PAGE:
As she walked out of polling station No. 1665, Heng Mouyheang was thinking of her husband, saying that in eight days it will be the 100th-day anniversary of his death. Mouyheang, a 52-year-old resident of Prek Luong commune, said that her husband used to work measuring land for the government, and after he died, her son was following in his footsteps, recently gaining a lower-ranked position in the same department. Mouyheang appreciated that the Prek Luong commune chief had come to grieve with her after her husband died.
The commune chief had also ensured the roads were improved, but she hoped the incoming commune chief would not bring too much more development to the commune.
Mouyheang did not want to share who she voted for, but said she wanted the same situation as had been happening in the commune.
“I go with whomever I live with,” she said, implying her opinion on the chief would follow the vote of her husband or son.
Her only desire from an incoming commune chief was for peace, repeating herself and a call for votes often repeated by the ruling party.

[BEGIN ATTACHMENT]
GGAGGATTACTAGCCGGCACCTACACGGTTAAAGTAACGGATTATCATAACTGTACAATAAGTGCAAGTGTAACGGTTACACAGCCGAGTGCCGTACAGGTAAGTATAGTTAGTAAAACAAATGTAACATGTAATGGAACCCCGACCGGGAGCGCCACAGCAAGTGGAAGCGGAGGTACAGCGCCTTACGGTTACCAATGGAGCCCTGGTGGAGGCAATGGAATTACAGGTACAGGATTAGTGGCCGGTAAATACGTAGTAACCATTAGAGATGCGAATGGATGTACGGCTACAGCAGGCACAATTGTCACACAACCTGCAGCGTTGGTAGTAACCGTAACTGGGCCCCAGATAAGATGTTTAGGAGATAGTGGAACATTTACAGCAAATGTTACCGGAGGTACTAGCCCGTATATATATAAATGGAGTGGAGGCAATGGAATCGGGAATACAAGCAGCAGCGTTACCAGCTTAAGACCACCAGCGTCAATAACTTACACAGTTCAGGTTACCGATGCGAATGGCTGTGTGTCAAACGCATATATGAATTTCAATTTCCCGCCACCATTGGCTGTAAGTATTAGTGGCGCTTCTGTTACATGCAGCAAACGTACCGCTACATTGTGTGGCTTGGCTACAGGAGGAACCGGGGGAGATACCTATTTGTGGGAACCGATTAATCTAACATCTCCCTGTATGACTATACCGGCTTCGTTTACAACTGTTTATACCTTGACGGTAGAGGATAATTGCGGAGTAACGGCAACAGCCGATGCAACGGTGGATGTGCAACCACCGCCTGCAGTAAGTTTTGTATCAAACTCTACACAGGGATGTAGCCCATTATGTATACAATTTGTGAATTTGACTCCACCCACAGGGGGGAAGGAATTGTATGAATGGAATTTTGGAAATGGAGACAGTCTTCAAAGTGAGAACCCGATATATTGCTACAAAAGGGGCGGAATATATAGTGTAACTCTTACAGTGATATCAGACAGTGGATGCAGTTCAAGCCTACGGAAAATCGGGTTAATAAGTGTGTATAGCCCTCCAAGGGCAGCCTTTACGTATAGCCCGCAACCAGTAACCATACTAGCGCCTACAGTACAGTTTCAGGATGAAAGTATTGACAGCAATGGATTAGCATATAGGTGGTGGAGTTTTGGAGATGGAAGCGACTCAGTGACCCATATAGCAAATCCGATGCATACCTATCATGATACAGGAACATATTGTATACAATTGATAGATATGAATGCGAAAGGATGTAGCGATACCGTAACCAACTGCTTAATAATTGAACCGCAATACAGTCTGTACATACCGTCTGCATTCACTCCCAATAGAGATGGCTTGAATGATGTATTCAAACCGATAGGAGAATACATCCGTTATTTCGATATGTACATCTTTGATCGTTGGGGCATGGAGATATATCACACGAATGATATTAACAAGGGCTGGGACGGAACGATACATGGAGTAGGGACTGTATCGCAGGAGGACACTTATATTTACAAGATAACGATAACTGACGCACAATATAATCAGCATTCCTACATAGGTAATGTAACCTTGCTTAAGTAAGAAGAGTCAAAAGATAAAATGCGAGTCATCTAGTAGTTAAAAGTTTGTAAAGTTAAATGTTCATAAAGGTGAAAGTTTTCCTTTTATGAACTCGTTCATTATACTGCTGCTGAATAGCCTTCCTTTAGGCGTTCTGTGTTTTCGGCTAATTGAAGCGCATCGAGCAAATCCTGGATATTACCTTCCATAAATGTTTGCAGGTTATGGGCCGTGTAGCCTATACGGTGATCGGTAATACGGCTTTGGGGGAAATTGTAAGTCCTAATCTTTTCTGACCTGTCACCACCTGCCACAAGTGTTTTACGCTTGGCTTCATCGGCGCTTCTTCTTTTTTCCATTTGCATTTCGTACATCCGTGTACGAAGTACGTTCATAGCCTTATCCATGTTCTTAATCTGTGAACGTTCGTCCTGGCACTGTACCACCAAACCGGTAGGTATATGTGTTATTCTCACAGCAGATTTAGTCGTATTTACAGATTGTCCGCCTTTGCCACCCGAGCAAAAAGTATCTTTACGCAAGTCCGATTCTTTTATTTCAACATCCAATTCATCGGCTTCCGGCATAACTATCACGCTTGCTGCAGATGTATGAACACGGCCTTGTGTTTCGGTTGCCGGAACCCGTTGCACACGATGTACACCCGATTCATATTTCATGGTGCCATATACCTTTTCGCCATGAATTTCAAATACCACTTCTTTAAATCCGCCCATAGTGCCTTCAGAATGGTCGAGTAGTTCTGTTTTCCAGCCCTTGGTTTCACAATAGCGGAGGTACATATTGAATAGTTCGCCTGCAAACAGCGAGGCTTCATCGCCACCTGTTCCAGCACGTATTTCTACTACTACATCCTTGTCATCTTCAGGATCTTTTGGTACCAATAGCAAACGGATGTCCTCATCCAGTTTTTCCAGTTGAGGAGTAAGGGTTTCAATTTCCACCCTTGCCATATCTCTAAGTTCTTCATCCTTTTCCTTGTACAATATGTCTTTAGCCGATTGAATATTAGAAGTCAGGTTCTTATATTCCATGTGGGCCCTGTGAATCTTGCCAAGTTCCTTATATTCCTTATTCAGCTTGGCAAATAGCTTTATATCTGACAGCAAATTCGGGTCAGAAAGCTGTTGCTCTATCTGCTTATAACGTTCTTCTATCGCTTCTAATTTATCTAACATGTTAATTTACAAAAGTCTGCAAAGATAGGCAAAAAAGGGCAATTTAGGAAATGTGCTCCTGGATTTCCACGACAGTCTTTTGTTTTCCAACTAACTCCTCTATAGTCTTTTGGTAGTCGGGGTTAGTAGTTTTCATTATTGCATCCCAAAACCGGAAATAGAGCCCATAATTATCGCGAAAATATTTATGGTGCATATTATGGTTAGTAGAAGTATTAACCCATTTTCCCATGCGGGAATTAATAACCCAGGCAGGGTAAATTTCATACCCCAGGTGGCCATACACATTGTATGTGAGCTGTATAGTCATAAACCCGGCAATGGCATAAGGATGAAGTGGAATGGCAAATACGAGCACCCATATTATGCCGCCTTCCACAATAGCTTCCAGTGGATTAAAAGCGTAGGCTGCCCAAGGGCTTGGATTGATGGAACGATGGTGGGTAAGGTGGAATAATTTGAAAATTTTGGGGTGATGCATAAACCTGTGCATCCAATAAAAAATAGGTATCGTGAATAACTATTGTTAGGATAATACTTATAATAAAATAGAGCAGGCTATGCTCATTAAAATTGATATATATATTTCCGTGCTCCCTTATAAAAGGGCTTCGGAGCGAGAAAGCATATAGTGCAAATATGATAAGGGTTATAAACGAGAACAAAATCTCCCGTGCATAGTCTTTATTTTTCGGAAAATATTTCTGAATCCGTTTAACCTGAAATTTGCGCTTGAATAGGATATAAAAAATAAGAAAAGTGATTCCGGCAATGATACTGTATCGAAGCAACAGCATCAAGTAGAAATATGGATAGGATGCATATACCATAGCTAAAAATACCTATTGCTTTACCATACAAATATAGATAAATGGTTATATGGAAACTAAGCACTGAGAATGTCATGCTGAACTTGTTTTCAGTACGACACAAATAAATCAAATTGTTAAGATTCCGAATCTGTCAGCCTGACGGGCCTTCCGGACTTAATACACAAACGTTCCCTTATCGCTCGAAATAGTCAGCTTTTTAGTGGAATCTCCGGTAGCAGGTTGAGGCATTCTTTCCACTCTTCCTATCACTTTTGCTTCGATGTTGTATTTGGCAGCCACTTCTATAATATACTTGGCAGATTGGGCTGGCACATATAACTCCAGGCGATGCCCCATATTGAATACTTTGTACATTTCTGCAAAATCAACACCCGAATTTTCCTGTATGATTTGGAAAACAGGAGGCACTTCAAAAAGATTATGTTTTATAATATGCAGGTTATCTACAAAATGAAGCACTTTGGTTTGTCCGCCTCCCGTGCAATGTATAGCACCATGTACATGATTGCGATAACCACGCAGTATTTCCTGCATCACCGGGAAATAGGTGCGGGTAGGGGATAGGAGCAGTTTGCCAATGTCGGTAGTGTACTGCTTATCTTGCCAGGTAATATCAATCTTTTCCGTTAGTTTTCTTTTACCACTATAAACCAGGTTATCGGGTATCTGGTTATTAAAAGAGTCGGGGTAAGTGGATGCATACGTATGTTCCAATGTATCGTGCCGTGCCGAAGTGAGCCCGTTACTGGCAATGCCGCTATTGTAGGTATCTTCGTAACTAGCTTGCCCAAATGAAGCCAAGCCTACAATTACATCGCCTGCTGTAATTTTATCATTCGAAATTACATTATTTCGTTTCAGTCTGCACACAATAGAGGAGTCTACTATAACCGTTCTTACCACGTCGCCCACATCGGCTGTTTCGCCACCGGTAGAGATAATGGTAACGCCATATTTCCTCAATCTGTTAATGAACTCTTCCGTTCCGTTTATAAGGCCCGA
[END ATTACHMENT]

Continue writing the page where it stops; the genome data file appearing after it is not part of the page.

“I just want peace, not war like in Russia, not war like under the Pol Pot regime,” she said.
Peace and development were also the rationale behind Meng Hong’s decision at the poll. The 28-year-old Ta Kdol commune resident said he voted for the CPP’s incumbent commune chief, adding that the chief expanded roads and bridges in the commune. But like Mouyheang, Hong also appreciated the kindness that the commune chief showed his family, saying the chief brought money and rice to their house when his father was suffering from heart issues.
“They’re very caring with the people,” he said.
Two police officers in uniform wearing NEC armbands walked into polling station No. 1665, but they were turned away at first and returned after taking off their jackets. An NEC staff member at the door of the station said they were asked to do that so as not to influence the vote.